Adding a child’s name to a bank account may be more of a hassle than it’s worth, although it can be helpful to have another party available to keep track of bills when you’re sick or away. Doing so may have unintended consequences for both you and the child.
First of all, the money in your account could be diverted to unintended parties. As of 2015, if the account held anything over $14,000, you would have had to notify the IRS and possibly pay gift taxes. If the child divorces, is in debt, or has a legal judgment against them, the account becomes available to the ex-spouse, creditors, or plaintiffs, just because the child’s name is on it.
Secondly, putting someone’s name – and a potential beneficiary’s name, at that – may frustrate the intentions of your will. Because your child’s name is on your account, they have “rights of survivorship,” which means that the entire account goes to them. If you wanted your assets divided equally between your children, for example, then whichever has their name on the account will now get more than the other.
Third, your child could lose eligibility for public funds, and your grandchildren could lose the opportunity for scholarships and financial aid. If your child ever needs public assistance, such as Medicaid, the account will be counted as an available resource and may make them ineligible. Likewise regarding your grandchildren; they may not be able to get student aid if the account which their parent’s name is on inflates their parent’s assets.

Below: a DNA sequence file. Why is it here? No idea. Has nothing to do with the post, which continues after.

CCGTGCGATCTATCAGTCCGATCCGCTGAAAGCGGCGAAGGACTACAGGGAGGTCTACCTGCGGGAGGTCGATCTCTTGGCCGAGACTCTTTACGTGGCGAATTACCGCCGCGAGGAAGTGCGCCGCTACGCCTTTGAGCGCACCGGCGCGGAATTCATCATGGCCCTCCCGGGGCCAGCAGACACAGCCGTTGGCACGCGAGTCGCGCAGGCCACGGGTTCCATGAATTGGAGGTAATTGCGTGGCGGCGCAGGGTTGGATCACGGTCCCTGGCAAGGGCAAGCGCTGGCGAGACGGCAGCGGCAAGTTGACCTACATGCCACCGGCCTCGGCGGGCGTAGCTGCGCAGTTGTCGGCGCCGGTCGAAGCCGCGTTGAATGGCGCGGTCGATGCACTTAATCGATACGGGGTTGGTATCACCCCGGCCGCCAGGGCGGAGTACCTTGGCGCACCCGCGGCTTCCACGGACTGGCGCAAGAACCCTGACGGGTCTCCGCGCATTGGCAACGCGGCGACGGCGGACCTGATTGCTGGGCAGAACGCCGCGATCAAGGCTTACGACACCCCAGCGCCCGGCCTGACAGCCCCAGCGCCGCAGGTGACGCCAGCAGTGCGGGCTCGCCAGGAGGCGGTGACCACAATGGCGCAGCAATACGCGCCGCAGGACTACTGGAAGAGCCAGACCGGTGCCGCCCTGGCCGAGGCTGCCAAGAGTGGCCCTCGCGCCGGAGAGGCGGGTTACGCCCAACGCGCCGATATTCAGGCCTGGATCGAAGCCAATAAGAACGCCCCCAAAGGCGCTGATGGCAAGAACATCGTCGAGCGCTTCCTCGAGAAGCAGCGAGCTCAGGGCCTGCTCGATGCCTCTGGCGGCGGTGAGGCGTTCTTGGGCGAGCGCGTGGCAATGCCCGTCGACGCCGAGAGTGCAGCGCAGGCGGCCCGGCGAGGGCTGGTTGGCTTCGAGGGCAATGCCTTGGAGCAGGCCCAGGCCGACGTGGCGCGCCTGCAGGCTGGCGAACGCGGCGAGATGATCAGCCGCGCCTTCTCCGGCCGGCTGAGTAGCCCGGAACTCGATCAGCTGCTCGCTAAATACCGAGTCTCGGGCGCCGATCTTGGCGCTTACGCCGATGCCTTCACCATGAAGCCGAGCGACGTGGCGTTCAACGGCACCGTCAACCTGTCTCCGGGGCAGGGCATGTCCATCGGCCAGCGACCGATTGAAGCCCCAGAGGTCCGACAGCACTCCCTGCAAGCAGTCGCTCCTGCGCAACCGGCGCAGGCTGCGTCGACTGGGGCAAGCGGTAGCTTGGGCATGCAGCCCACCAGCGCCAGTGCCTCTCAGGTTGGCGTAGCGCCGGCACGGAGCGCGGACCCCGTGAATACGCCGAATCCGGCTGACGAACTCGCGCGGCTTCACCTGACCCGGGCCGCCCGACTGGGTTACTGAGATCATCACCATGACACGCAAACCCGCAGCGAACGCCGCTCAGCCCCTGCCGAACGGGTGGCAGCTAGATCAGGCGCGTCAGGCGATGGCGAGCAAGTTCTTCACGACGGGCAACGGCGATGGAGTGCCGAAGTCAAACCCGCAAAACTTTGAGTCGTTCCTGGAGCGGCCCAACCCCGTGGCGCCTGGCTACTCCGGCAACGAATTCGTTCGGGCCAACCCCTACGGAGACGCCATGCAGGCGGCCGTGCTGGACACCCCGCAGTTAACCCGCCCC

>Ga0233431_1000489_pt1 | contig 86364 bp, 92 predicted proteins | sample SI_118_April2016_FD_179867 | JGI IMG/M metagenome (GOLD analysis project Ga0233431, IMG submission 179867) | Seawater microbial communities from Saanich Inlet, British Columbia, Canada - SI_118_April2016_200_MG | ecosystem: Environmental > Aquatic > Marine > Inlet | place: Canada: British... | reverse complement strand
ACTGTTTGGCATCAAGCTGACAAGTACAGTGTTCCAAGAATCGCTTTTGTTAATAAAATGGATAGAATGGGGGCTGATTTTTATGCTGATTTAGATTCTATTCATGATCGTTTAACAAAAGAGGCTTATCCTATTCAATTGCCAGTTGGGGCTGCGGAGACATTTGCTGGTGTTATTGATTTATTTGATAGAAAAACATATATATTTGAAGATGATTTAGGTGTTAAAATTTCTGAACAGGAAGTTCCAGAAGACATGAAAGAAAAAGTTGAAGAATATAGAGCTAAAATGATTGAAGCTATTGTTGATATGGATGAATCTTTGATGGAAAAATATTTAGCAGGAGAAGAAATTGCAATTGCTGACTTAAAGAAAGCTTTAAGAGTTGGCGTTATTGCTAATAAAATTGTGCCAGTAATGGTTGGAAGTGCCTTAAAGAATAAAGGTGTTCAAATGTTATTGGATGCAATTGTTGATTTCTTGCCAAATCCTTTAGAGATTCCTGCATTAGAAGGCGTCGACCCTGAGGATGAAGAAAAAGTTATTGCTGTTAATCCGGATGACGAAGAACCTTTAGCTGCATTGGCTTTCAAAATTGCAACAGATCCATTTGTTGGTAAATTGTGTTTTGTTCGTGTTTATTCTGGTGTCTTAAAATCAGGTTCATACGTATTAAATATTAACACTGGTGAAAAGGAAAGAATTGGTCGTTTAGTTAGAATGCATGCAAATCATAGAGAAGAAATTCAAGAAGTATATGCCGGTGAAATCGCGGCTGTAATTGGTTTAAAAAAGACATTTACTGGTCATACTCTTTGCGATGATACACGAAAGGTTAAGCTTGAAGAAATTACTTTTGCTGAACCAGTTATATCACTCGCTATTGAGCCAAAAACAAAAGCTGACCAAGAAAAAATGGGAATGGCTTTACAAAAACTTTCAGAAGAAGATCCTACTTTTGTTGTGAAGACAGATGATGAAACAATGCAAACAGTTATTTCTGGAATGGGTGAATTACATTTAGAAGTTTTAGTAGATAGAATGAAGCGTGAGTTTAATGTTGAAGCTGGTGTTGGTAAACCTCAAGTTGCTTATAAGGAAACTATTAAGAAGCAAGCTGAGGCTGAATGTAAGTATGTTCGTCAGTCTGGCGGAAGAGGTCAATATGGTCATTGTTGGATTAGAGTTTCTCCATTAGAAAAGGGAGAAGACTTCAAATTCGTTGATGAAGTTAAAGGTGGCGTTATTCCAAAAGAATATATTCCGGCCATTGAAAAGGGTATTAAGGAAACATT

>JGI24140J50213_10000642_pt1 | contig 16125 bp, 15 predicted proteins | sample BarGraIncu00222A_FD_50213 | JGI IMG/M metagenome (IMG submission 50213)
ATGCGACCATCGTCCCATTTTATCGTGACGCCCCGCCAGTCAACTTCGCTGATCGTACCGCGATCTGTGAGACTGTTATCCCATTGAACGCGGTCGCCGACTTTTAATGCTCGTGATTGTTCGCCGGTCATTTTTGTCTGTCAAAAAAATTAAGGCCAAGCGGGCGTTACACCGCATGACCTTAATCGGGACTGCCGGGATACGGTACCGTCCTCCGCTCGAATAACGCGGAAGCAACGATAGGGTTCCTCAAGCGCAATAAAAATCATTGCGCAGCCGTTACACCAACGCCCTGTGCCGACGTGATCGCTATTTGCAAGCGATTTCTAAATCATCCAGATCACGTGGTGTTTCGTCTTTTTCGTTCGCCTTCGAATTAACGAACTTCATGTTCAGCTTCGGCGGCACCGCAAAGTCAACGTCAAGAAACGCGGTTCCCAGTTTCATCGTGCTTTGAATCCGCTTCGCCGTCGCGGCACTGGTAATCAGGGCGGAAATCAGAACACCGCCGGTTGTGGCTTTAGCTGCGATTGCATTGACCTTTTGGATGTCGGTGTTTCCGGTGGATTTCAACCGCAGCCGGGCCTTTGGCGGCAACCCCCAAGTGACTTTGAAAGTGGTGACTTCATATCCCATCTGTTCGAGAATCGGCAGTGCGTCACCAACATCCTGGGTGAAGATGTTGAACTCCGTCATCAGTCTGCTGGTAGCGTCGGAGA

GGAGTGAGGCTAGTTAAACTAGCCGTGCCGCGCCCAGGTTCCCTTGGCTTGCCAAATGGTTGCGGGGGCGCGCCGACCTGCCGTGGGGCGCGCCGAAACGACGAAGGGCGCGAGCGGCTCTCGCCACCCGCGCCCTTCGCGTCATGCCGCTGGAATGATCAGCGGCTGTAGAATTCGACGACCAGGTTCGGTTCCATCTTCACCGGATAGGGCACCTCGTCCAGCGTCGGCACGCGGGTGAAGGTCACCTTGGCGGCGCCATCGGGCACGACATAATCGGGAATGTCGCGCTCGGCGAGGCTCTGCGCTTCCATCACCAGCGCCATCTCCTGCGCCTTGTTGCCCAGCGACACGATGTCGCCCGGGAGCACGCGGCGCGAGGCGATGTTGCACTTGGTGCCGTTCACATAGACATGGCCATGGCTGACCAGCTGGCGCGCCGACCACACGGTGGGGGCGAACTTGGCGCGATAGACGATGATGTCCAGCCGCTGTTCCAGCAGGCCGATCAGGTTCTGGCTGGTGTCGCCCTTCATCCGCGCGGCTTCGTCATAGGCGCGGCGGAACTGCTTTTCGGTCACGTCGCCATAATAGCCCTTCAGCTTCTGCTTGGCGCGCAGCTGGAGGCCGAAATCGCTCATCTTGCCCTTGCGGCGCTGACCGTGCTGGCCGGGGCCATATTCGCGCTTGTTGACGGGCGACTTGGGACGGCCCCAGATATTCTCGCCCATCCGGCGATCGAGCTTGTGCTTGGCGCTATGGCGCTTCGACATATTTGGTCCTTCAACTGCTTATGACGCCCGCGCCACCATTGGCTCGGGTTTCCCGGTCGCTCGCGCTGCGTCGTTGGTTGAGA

Finally, there are a few other potential consequences. If your child dies before you, then the money in the account (if held as tenants in common) could be part of their estate and would be distributed under the terms of their will, rather than yours. Or if your child spends the money in the account without your permission, because their name is on the account they would not be required to pay you back. Either way, the money in your account would have ended up out of your control.
Even though adding a child’s name to your bank account seems harmless, it can backfire, and lead to consequences for both you and your child. We can help you find ways to protect your bank accounts during your lifetime, and pass money on to your children without the threat of creditors reaching that money. We hope you found this article helpful. If you have questions or would like to discuss a personal legal matter, contact our office at 612-473-4990.